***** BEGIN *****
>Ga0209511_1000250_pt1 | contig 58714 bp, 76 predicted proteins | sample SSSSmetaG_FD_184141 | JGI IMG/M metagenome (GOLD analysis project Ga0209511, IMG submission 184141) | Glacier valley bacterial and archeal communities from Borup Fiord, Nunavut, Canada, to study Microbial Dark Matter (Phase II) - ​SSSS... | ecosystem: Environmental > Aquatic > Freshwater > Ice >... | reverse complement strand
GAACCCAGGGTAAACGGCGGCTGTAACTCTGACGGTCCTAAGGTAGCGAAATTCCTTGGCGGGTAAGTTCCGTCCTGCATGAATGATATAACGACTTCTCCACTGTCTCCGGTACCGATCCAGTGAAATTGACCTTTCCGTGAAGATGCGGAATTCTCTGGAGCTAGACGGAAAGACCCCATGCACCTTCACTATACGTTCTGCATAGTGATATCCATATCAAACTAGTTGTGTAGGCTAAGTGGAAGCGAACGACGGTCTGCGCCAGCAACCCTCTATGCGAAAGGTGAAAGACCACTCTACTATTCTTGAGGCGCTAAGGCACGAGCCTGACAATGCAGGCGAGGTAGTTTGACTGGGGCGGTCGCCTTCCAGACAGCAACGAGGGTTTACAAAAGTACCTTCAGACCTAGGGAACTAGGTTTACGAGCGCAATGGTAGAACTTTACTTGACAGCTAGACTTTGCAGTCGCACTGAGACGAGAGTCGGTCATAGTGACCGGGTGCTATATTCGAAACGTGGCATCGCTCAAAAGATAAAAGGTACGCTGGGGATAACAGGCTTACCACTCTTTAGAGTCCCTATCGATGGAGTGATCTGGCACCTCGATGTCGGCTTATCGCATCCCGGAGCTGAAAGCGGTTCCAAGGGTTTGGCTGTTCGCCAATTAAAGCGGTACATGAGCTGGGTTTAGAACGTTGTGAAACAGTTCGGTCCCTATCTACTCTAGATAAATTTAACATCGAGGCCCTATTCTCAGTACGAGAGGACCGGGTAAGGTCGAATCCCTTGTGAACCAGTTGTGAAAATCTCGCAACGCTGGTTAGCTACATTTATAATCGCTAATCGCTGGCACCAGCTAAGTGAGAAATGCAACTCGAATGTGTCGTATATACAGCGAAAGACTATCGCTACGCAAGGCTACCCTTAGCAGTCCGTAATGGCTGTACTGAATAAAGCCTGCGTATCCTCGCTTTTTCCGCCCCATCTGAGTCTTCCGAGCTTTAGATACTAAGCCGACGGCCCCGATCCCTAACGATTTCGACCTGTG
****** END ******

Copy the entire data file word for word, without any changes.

>Ga0209511_1000250_pt1 | contig 58714 bp, 76 predicted proteins | sample SSSSmetaG_FD_184141 | JGI IMG/M metagenome (GOLD analysis project Ga0209511, IMG submission 184141) | Glacier valley bacterial and archeal communities from Borup Fiord, Nunavut, Canada, to study Microbial Dark Matter (Phase II) - ​SSSS... | ecosystem: Environmental > Aquatic > Freshwater > Ice >... | reverse complement strand
GAACCCAGGGTAAACGGCGGCTGTAACTCTGACGGTCCTAAGGTAGCGAAATTCCTTGGCGGGTAAGTTCCGTCCTGCATGAATGATATAACGACTTCTCCACTGTCTCCGGTACCGATCCAGTGAAATTGACCTTTCCGTGAAGATGCGGAATTCTCTGGAGCTAGACGGAAAGACCCCATGCACCTTCACTATACGTTCTGCATAGTGATATCCATATCAAACTAGTTGTGTAGGCTAAGTGGAAGCGAACGACGGTCTGCGCCAGCAACCCTCTATGCGAAAGGTGAAAGACCACTCTACTATTCTTGAGGCGCTAAGGCACGAGCCTGACAATGCAGGCGAGGTAGTTTGACTGGGGCGGTCGCCTTCCAGACAGCAACGAGGGTTTACAAAAGTACCTTCAGACCTAGGGAACTAGGTTTACGAGCGCAATGGTAGAACTTTACTTGACAGCTAGACTTTGCAGTCGCACTGAGACGAGAGTCGGTCATAGTGACCGGGTGCTATATTCGAAACGTGGCATCGCTCAAAAGATAAAAGGTACGCTGGGGATAACAGGCTTACCACTCTTTAGAGTCCCTATCGATGGAGTGATCTGGCACCTCGATGTCGGCTTATCGCATCCCGGAGCTGAAAGCGGTTCCAAGGGTTTGGCTGTTCGCCAATTAAAGCGGTACATGAGCTGGGTTTAGAACGTTGTGAAACAGTTCGGTCCCTATCTACTCTAGATAAATTTAACATCGAGGCCCTATTCTCAGTACGAGAGGACCGGGTAAGGTCGAATCCCTTGTGAACCAGTTGTGAAAATCTCGCAACGCTGGTTAGCTACATTTATAATCGCTAATCGCTGGCACCAGCTAAGTGAGAAATGCAACTCGAATGTGTCGTATATACAGCGAAAGACTATCGCTACGCAAGGCTACCCTTAGCAGTCCGTAATGGCTGTACTGAATAAAGCCTGCGTATCCTCGCTTTTTCCGCCCCATCTGAGTCTTCCGAGCTTTAGATACTAAGCCGACGGCCCCGATCCCTAACGATTTCGACCTGTG